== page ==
THE great host of books which have been written upon the early history of Christianity have, amidst all their differences, one characteristic in common. They are almost entirely based upon the study of
Christi= documents. This of course is natural, and
no investigation which should neglect those documents would lead to results of any value. But the field of inquiry is not exhausted when the Christian literature has been thoroughly explored. There is a Jewish literature which also needs to be examined.
Considering that, historically, Christianity is an outgrowth from Judaism, and that the Judaism with which the origin of Christianity was contemporary was the Judaism not of the prophets but of the Rabbis, it is obvious that the Rabbinical literature must also be consulted if a thorough investigation into the origin of Christianity is to be made. The necessity of examining the Rabbinical literature is of course denied by no scholar who has written on early Christian history, but such examination cannot be said to have been as yet thoroughly carried out. For the most part a few references are given to passages in the Mishnah and the Gemaras, or a line
or two translated. Few readers have at hand the means of verifying these references; and thus even the careful and accurate scholarship of writers like Keim and Schiirer does not prove very helpful, since their readers cannot go to the sources which are pointed out. And even Keim and Schiirer indicate but a small proportion of the material which is available in the Rabbinical literature. Edersheim does know that literature as none but a Jew can know it, and makes abundant reference to it; but the value of his work as a historical study is much diminished by a strong theological bias, apart from the fact already mentioned, that it is usually impossible for the reader to verify the quotations. No blame of course attaches to these and many other scholars, who have made incidental reference to the Rabbinical literature, for the incompleteness and scantiness of such reference. It can hardly be said to come within the scope of any of the works referred to above to give in full the Rabbinical material to which reference is made.
It is the object of this book to try and present that material with some approach to completeness, in order to put within the reach of scholars who have not access to the Rabbinical literature the full text of the passages bearing on the subject, together with translation and commentary. It is hoped that this may be the means of supplying a want that as yet remains unsatisfied, viz., of a work that shall let the Christian scholar know what the Rabbinical literature really does contain bearing on the origin and early history of Christianity. It would be rash to say that the collection of passages contained in this book is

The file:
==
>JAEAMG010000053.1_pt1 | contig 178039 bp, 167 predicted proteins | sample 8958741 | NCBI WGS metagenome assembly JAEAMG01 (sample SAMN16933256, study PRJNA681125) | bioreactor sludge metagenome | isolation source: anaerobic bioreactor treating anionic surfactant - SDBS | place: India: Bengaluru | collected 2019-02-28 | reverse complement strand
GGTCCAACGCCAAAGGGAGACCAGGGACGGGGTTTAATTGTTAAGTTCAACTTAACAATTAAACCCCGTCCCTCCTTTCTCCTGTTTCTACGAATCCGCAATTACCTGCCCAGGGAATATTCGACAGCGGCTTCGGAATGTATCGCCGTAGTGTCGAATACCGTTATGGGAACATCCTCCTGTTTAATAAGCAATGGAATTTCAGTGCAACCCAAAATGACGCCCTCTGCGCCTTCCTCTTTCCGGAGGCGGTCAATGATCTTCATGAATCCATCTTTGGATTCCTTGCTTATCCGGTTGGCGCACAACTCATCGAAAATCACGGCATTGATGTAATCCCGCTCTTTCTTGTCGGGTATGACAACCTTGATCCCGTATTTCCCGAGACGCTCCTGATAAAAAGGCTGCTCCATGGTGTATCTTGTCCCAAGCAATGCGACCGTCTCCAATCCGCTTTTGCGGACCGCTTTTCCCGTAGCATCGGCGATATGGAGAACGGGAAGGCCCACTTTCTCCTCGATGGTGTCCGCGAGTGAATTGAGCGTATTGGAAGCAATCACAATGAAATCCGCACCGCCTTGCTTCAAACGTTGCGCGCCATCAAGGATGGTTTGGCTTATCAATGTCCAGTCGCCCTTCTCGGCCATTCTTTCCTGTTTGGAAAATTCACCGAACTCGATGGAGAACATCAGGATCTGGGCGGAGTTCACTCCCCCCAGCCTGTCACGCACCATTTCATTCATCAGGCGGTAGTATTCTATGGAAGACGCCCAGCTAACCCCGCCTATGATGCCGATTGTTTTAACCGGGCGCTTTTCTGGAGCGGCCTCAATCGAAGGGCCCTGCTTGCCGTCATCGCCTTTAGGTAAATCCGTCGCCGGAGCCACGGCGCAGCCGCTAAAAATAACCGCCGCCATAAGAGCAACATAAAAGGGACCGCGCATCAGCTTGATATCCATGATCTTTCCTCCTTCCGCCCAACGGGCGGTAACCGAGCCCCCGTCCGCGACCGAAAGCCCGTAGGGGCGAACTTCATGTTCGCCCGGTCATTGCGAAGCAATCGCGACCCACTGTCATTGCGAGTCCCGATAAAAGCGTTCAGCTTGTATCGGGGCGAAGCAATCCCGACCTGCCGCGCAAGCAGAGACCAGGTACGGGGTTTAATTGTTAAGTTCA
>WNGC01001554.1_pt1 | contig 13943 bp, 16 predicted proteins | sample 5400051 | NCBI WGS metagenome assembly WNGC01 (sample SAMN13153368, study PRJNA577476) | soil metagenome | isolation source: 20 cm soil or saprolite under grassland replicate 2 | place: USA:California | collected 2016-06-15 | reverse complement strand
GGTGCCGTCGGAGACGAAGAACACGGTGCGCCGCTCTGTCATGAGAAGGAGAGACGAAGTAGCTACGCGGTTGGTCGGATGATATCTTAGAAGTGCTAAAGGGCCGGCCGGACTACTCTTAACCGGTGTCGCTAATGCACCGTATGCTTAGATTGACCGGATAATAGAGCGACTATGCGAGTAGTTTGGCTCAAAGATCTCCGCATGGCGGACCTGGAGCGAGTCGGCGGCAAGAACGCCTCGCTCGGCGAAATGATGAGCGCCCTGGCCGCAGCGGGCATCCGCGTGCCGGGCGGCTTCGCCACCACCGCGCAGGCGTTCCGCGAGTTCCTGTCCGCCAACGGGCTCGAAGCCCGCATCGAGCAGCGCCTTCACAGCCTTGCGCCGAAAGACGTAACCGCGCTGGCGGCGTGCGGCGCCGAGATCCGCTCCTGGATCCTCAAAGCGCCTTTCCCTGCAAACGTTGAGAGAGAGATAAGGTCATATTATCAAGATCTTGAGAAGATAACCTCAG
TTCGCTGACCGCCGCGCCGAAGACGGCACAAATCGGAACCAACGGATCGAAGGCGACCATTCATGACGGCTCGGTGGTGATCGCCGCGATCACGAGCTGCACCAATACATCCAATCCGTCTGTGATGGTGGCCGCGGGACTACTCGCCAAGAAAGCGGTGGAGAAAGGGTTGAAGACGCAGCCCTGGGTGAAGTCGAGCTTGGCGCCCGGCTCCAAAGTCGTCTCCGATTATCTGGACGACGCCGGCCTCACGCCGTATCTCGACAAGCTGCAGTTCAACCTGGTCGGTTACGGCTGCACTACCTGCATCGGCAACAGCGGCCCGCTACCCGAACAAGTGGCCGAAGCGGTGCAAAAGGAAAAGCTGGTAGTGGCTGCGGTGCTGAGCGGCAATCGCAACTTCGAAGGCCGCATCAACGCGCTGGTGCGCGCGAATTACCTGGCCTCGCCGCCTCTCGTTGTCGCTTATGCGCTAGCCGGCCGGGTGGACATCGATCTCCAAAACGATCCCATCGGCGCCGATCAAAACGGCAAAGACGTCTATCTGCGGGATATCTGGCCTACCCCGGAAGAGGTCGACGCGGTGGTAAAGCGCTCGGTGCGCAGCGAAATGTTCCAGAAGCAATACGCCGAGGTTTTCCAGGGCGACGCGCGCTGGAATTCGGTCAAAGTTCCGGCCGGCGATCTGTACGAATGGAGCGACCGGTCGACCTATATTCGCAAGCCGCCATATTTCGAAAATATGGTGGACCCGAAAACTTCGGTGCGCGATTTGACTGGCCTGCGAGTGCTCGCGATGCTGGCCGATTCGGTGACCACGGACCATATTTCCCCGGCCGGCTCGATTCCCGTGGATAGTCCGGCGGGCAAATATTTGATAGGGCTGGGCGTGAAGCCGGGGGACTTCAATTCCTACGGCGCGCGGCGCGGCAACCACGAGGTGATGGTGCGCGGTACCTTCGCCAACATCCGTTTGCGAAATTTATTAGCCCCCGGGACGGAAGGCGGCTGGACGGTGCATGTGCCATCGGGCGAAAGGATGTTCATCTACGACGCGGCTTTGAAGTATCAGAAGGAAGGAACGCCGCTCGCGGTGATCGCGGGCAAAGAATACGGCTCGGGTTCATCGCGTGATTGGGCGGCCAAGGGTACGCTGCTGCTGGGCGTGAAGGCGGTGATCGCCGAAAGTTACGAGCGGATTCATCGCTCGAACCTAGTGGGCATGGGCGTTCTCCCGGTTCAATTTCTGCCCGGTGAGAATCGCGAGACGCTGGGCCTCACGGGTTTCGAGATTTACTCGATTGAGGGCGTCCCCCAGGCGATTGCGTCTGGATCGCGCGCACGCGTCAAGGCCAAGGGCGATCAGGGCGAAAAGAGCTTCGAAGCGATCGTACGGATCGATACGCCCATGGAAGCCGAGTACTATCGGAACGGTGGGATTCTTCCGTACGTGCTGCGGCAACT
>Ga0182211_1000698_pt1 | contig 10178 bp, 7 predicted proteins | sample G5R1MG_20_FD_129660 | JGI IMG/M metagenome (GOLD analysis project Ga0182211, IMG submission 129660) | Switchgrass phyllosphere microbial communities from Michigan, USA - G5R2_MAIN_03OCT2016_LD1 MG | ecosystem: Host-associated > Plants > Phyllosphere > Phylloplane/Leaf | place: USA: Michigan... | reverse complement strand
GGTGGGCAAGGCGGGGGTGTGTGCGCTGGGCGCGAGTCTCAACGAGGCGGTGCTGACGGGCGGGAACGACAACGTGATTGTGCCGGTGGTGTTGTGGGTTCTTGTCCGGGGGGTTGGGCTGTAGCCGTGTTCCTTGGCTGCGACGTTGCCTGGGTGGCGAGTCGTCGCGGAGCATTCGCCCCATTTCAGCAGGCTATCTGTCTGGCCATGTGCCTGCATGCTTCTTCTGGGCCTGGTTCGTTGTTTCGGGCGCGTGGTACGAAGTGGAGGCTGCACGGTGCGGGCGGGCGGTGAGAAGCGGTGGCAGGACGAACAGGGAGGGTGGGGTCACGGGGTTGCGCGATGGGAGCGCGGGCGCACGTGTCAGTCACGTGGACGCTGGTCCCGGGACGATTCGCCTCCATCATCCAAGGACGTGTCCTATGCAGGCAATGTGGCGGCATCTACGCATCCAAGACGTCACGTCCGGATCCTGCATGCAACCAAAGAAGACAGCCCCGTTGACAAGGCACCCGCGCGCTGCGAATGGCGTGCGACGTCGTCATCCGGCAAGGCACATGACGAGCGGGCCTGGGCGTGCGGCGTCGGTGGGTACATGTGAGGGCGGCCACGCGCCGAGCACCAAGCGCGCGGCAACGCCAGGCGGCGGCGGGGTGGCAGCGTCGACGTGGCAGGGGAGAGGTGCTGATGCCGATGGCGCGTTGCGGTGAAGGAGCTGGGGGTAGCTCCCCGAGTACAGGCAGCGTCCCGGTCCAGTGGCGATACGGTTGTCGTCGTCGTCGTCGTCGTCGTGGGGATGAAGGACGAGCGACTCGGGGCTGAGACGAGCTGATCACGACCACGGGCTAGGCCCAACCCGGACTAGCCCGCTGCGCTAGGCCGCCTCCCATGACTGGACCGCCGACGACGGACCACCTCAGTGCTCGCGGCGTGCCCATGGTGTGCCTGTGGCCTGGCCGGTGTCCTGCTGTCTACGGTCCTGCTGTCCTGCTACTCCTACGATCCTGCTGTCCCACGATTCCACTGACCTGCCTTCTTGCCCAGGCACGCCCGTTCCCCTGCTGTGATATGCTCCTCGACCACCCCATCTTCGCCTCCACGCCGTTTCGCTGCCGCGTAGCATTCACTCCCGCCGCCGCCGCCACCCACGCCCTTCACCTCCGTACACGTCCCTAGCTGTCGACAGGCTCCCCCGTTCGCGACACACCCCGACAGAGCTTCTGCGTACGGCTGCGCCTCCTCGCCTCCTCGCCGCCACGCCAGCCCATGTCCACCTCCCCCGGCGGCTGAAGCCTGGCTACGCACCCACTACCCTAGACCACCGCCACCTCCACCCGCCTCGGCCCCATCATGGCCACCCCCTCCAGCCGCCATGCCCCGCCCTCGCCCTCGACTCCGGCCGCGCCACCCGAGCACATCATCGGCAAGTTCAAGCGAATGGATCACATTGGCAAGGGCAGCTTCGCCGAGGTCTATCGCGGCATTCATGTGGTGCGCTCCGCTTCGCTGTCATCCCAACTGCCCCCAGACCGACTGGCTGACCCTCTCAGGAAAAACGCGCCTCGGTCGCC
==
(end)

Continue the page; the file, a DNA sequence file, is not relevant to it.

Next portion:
exhaustive; in a great wilderness like the Talmud and the Midrashim one can never be sure that some passage of interest and importance has not been overlooked. But I believe it will be found that the chief material available for the purpose has been gathered together; and though it should not be quite complete, it will yet suffice to throw light upon several points of interest. Even if the reader should be of opinion that, after all, the Rabbinical literature does not add much to what is known of Christian history from other sources, he may at least reflect that now he does know what that Rabbinical literature contains.
The period covered by the passages cited extends to the middle of the fourth century A.D., i.e., roughly speaking, the period for which the Talmud is available. No reference whatever will be made to mediaeval polemics between Jews and Christians. My object is to put before the reader all that I can find which illustrates the relation between Jews and Christians during the first four centuries of the common era, and to do this solely from the Jewish side. I shall make no attempt whatever to present the case from Christian documents, because this has already been thoroughly done. Further, I wish to write solely from the point of view of historical scholarship, with no bias towards either of the two great religions whose representatives are mentioned in the passages dealt with. My only aim is to present facts, in the shape of statements contained in ancient Jewish writings, and to extract from those statements whatever information they may afford bearing on the historical problem of the early history of
Christianity. As a Christian who has for several years found his chief and absorbing intellectual interest in the study of the Rabbinical literature—so far as other and more pressing claims on his time would allow—I offer this book as a contribution to Christian scholarship, and I trust that the great Jewish scholars, whose works have been of so much help to me, will not frown on my small incursion into their domain.
I have only to add an expression of cordial thanks to the Rev. S. Alfred Steinthal for his kindness in reading the proofs.